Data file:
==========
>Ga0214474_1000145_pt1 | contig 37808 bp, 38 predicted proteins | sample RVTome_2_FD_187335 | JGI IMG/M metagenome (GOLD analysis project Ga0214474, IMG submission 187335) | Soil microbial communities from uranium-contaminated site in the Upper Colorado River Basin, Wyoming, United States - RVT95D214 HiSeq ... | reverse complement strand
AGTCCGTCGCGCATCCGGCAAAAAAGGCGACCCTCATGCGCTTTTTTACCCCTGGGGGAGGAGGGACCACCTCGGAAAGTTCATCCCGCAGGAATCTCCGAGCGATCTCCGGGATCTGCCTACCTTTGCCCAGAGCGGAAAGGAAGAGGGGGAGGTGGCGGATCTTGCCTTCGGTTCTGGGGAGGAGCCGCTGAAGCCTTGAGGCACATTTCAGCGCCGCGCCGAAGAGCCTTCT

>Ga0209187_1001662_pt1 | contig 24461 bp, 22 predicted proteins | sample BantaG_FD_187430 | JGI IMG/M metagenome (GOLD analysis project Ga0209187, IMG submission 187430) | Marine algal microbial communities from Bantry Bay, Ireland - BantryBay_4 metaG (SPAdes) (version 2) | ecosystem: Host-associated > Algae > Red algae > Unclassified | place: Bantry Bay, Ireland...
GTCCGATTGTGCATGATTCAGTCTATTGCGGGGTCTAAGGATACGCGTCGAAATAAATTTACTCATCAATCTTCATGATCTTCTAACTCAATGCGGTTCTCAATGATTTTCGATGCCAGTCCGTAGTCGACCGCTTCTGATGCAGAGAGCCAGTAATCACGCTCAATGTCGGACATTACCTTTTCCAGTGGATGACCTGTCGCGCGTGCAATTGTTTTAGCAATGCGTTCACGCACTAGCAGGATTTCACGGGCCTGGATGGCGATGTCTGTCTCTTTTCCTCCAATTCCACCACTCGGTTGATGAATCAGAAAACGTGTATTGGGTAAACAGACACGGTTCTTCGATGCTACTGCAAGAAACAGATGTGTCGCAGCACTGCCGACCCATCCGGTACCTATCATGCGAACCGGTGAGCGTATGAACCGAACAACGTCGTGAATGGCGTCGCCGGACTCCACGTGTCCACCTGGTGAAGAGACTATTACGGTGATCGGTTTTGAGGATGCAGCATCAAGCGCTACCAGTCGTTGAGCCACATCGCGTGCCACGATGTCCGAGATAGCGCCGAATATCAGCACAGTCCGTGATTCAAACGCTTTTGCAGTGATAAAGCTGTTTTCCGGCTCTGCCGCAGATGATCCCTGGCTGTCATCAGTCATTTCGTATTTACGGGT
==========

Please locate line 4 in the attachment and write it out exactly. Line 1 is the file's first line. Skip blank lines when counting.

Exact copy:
GTCCGATTGTGCATGATTCAGTCTATTGCGGGGTCTAAGGATACGCGTCGAAATAAATTTACTCATCAATCTTCATGATCTTCTAACTCAATGCGGTTCTCAATGATTTTCGATGCCAGTCCGTAGTCGACCGCTTCTGATGCAGAGAGCCAGTAATCACGCTCAATGTCGGACATTACCTTTTCCAGTGGATGACCTGTCGCGCGTGCAATTGTTTTAGCAATGCGTTCACGCACTAGCAGGATTTCACGGGCCTGGATGGCGATGTCTGTCTCTTTTCCTCCAATTCCACCACTCGGTTGATGAATCAGAAAACGTGTATTGGGTAAACAGACACGGTTCTTCGATGCTACTGCAAGAAACAGATGTGTCGCAGCACTGCCGACCCATCCGGTACCTATCATGCGAACCGGTGAGCGTATGAACCGAACAACGTCGTGAATGGCGTCGCCGGACTCCACGTGTCCACCTGGTGAAGAGACTATTACGGTGATCGGTTTTGAGGATGCAGCATCAAGCGCTACCAGTCGTTGAGCCACATCGCGTGCCACGATGTCCGAGATAGCGCCGAATATCAGCACAGTCCGTGATTCAAACGCTTTTGCAGTGATAAAGCTGTTTTCCGGCTCTGCCGCAGATGATCCCTGGCTGTCATCAGTCATTTCGTATTTACGGGT